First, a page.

All versions of Hordak come with 4 pairs of interchangeable hands, to allow you to pose him in a variety of ways. The hands aren’t rigid, so you can move the fingers to grip the crossbow and staff.

The loose pairs of hands Hordak come with (fists ship attached to figure). Image by Paul Benson.

The hands are easy to pull out from Hordak’s wrist, and I never had any worry I might break the posts while changing them.

The Verdict

This chonky bat-themed beast weighs in at 5 pounds and feels very solid and substantial in one’s hands. I love the stylistic choice that Mondo went with for the MOTU figures. The musculature is still exaggerated, but unlike the classic Mattel figures, the proportions are much more realistic. In Mondo’s Eternia, everyone is hitting the gym hard and getting shredded.

The paintwork and sculpting are fantastic and speak to the love of these characters. Like what Marvel Studios has done with their characters, the designers at Mondo have taken the classic looks from Masters of the Universe and interpreted them in a way that is highly detailed and modern but still instantly recognizable. With Hordak, the bat theme carries over everywhere on him, even down to the bat wings on his boots.

A closer look at Hordak’s feet and legs. Image by Paul Benson.

I have only a few small quibbles with the figure. Like with other Mondo figures, the figure stand is rather drab. I’d love to see some texture to the base and a nameplate. Also, while the fabric of the cape is very nice, it would have been fantastic if wiring had been sewn in to allow for posing. But really, these are small complaints when looking at Hordak overall.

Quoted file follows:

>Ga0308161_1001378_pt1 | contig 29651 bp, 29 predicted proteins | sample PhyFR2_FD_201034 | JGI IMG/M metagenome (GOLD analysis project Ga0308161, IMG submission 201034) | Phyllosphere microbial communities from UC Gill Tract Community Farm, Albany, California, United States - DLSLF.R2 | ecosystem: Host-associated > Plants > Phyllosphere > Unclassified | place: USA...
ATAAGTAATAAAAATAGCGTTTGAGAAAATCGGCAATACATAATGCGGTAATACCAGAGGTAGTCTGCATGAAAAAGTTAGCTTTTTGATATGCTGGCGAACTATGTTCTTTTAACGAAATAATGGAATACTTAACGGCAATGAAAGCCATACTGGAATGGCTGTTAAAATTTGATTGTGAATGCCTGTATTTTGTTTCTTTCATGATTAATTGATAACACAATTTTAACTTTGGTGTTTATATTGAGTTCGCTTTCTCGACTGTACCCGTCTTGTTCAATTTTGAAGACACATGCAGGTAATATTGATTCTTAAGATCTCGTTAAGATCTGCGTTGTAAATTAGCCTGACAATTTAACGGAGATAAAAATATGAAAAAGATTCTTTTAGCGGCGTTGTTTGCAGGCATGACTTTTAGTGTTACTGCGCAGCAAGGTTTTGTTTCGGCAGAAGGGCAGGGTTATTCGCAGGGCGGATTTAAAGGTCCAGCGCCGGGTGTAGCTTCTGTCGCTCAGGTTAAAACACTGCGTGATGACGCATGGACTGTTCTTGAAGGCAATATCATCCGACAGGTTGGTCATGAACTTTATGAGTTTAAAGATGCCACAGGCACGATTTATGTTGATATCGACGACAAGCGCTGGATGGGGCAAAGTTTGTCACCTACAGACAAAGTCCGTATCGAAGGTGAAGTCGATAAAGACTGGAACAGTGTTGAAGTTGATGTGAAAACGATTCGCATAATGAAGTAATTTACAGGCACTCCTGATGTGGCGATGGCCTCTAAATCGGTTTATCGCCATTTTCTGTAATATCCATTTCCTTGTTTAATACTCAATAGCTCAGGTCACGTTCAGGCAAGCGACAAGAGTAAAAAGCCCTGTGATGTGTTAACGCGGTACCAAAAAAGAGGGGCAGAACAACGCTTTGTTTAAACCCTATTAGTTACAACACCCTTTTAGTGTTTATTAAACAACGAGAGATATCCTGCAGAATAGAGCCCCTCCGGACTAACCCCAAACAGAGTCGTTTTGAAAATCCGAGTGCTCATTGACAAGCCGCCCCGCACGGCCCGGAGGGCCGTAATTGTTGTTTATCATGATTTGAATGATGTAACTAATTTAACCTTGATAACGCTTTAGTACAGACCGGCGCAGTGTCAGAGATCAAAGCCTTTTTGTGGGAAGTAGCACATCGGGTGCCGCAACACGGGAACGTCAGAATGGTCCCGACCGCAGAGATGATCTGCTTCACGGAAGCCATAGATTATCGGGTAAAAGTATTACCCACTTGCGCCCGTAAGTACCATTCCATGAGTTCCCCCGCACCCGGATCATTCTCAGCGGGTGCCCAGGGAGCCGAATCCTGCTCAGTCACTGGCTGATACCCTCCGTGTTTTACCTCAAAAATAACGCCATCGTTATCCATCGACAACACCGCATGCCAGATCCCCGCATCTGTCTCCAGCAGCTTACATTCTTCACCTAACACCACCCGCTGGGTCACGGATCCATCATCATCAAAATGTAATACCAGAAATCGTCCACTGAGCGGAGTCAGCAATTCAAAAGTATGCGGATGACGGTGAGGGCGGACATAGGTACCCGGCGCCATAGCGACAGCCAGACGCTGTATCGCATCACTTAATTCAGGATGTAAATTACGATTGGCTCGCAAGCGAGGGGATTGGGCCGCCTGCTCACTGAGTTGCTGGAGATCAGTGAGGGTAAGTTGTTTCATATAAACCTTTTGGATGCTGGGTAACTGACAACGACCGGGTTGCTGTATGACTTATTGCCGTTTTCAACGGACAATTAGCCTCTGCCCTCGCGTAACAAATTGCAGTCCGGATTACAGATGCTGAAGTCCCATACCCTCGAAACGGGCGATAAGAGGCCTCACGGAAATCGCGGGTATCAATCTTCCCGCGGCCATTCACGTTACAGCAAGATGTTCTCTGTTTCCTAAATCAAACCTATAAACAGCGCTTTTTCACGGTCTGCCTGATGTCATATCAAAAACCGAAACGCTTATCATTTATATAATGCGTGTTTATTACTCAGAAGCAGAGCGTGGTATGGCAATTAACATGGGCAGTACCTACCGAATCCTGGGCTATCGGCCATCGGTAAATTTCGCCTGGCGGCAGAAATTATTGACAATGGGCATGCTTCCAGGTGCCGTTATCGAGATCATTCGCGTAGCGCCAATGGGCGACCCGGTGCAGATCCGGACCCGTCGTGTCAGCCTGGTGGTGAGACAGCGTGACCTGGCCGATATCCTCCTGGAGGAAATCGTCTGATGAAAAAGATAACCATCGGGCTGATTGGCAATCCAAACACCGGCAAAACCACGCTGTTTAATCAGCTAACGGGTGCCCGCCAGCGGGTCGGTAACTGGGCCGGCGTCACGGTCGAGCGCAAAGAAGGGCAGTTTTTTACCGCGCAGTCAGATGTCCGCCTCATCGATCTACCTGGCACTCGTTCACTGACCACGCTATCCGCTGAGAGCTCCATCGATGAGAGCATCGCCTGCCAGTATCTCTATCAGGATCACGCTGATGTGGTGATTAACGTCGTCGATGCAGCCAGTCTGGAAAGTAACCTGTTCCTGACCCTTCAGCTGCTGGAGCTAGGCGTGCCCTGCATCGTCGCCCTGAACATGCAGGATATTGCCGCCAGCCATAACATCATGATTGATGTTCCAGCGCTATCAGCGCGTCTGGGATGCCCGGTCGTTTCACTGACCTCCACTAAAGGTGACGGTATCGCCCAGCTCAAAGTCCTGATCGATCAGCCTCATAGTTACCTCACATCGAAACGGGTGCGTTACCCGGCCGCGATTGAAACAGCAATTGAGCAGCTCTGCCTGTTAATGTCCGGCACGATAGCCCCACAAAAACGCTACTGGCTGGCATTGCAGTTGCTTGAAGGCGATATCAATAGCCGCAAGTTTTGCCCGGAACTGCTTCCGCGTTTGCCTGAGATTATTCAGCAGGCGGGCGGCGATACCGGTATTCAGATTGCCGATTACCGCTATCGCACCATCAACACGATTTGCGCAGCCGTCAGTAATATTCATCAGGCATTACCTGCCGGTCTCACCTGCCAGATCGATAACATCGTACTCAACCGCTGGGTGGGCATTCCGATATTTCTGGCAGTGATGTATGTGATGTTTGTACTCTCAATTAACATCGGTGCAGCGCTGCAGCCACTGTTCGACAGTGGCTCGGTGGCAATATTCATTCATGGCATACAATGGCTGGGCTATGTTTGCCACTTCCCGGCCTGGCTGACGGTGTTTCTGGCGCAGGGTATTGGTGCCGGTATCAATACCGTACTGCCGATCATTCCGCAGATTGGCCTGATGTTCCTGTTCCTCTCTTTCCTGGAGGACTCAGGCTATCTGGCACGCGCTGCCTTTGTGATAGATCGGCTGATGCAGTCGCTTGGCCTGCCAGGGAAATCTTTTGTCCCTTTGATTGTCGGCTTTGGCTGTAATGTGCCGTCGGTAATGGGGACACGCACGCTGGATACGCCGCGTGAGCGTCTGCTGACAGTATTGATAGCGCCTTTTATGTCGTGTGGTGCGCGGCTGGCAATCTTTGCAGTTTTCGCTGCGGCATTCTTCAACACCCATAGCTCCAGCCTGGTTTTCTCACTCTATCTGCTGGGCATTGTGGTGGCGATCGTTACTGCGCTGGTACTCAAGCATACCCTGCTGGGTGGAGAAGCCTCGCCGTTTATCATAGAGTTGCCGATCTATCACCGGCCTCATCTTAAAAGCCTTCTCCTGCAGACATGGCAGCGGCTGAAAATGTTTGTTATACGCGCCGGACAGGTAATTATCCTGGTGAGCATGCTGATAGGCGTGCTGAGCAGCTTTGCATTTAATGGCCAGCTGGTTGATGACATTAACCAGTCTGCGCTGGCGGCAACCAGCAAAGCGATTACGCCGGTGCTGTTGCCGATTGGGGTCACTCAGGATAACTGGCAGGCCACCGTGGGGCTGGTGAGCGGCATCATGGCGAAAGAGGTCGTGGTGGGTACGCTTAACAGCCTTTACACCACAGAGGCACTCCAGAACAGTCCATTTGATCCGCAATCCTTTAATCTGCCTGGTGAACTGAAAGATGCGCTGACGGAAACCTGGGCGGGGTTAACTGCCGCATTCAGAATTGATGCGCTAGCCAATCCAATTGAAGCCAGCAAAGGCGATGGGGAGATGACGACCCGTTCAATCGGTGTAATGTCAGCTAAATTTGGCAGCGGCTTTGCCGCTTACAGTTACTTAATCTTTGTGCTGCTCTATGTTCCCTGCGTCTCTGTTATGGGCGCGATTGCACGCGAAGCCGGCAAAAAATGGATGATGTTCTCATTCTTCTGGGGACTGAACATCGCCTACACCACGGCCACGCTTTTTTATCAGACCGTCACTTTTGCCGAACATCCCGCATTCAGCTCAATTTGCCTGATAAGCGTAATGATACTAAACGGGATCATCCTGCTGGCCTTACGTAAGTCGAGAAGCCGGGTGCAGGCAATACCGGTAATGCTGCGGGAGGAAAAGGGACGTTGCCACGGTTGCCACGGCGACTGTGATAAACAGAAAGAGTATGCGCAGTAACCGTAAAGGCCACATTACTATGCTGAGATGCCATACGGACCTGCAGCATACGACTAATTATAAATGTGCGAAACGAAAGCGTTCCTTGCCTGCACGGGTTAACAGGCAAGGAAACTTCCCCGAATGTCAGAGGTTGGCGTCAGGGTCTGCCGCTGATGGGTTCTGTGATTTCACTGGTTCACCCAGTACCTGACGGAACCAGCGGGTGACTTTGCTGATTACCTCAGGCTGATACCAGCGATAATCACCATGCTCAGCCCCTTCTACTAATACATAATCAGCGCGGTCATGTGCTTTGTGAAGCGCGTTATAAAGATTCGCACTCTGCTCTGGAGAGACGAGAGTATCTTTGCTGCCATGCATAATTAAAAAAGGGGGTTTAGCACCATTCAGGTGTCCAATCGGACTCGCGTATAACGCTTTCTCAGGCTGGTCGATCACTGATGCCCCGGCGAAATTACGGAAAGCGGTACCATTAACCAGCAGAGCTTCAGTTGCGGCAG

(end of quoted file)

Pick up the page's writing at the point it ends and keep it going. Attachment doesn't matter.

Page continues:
Hordak is the most impressive sixth-scale figure that I’ve looked at so far from Mondo. The joints are moveable but tight and will hold any of the poses you want to put him in. He’s a gorgeous piece and actually makes me a bit sad that I’m just coming to the Mondo Masters of the Universe line now, having missed earlier figures like He-Man and Skeletor. Still, as any fan knows, there are plenty more characters in Eternia… and, hopefully, Mondo will bring each of them to sixth-scale form.

All versions of Hordak are sold out on the Mondo webstore, but you can still find the Standard version for preorder on Amazon and at Sideshow Collectibles.

Note: Mondo sent me Hordak to evaluate, but had no say in this review. I am also an Amazon affiliate and may earn a small commission on purchases made through their site.

Hi, my name is Hordak. May I tell you about my evil plan? Image by Paul Benson.